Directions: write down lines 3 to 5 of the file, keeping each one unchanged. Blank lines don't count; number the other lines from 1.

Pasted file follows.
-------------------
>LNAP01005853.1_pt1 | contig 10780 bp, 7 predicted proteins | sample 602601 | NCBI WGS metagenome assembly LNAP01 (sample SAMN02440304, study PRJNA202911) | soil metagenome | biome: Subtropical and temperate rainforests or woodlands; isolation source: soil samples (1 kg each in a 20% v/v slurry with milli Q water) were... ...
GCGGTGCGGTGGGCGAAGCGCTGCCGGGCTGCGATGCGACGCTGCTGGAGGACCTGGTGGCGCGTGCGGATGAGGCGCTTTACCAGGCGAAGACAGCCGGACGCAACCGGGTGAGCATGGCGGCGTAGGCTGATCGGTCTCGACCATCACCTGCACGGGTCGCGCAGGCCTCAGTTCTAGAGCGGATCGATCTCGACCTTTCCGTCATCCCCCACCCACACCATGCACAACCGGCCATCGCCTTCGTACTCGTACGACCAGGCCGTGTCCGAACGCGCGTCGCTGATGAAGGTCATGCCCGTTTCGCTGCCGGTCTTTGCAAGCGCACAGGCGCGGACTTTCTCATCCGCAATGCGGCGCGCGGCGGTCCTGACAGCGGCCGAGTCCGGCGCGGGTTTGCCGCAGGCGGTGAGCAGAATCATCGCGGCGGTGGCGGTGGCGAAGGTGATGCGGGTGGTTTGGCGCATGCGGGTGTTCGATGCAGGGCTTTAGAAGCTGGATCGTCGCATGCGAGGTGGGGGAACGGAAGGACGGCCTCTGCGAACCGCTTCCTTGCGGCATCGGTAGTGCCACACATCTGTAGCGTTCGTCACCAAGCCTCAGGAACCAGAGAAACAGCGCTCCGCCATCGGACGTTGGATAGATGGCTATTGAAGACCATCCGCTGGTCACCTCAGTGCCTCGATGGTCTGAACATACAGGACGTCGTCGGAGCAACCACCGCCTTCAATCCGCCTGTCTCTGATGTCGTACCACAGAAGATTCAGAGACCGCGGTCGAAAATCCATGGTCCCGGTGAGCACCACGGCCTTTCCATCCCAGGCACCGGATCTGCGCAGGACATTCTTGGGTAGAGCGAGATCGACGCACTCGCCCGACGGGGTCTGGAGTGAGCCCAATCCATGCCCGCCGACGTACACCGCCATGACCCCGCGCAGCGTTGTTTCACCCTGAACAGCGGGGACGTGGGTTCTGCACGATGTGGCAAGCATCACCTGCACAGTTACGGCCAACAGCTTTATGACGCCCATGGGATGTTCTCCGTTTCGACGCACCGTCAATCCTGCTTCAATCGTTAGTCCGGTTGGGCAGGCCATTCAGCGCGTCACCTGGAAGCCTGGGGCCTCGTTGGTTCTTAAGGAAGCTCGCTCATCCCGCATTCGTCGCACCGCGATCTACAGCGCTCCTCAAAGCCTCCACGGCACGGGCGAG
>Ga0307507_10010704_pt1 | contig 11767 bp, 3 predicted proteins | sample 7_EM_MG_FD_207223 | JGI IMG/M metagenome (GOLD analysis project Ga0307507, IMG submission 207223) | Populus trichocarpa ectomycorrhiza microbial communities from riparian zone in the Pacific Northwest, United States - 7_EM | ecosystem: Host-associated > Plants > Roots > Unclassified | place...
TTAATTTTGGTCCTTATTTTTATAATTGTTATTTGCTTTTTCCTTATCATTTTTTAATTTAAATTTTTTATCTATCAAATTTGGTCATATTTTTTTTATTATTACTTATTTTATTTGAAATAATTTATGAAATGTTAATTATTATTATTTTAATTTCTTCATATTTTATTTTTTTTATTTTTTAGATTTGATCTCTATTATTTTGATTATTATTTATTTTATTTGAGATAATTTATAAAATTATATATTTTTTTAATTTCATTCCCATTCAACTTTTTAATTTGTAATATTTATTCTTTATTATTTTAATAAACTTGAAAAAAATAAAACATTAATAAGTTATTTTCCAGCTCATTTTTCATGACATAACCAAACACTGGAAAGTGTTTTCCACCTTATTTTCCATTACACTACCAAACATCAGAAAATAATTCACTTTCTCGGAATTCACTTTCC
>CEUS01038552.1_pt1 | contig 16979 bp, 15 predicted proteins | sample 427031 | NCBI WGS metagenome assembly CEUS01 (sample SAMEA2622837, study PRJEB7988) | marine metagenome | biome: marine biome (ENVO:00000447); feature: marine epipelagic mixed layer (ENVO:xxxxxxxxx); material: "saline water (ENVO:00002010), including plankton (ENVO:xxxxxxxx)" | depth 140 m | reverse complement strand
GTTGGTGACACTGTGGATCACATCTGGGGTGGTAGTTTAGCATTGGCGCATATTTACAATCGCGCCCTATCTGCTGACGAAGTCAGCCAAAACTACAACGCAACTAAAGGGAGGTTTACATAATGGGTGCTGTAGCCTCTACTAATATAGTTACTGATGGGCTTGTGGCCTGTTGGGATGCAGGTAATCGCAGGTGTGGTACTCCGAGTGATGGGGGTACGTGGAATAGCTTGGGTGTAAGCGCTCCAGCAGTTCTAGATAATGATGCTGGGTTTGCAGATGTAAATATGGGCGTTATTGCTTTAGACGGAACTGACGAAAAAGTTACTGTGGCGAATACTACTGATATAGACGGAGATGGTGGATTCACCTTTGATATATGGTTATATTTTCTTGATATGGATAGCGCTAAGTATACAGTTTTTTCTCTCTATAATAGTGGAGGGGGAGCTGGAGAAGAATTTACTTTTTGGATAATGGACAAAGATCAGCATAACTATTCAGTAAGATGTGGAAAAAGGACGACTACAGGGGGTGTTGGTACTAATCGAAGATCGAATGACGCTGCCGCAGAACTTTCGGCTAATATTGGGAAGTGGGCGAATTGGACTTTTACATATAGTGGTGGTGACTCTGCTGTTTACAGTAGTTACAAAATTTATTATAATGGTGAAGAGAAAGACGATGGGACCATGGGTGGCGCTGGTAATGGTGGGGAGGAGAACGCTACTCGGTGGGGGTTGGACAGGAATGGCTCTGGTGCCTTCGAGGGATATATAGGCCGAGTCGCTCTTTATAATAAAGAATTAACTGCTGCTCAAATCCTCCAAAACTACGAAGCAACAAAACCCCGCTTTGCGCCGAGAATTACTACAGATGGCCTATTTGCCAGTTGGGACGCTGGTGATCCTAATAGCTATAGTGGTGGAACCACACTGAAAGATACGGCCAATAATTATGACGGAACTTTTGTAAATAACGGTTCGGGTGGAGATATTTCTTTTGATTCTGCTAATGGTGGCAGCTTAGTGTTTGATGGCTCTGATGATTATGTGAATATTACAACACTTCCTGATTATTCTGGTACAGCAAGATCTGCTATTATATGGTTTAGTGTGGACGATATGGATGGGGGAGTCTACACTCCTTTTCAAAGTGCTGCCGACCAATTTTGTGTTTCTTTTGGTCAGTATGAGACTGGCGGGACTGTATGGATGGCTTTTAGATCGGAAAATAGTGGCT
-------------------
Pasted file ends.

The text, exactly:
>Ga0307507_10010704_pt1 | contig 11767 bp, 3 predicted proteins | sample 7_EM_MG_FD_207223 | JGI IMG/M metagenome (GOLD analysis project Ga0307507, IMG submission 207223) | Populus trichocarpa ectomycorrhiza microbial communities from riparian zone in the Pacific Northwest, United States - 7_EM | ecosystem: Host-associated > Plants > Roots > Unclassified | place...
TTAATTTTGGTCCTTATTTTTATAATTGTTATTTGCTTTTTCCTTATCATTTTTTAATTTAAATTTTTTATCTATCAAATTTGGTCATATTTTTTTTATTATTACTTATTTTATTTGAAATAATTTATGAAATGTTAATTATTATTATTTTAATTTCTTCATATTTTATTTTTTTTATTTTTTAGATTTGATCTCTATTATTTTGATTATTATTTATTTTATTTGAGATAATTTATAAAATTATATATTTTTTTAATTTCATTCCCATTCAACTTTTTAATTTGTAATATTTATTCTTTATTATTTTAATAAACTTGAAAAAAATAAAACATTAATAAGTTATTTTCCAGCTCATTTTTCATGACATAACCAAACACTGGAAAGTGTTTTCCACCTTATTTTCCATTACACTACCAAACATCAGAAAATAATTCACTTTCTCGGAATTCACTTTCC
>CEUS01038552.1_pt1 | contig 16979 bp, 15 predicted proteins | sample 427031 | NCBI WGS metagenome assembly CEUS01 (sample SAMEA2622837, study PRJEB7988) | marine metagenome | biome: marine biome (ENVO:00000447); feature: marine epipelagic mixed layer (ENVO:xxxxxxxxx); material: "saline water (ENVO:00002010), including plankton (ENVO:xxxxxxxx)" | depth 140 m | reverse complement strand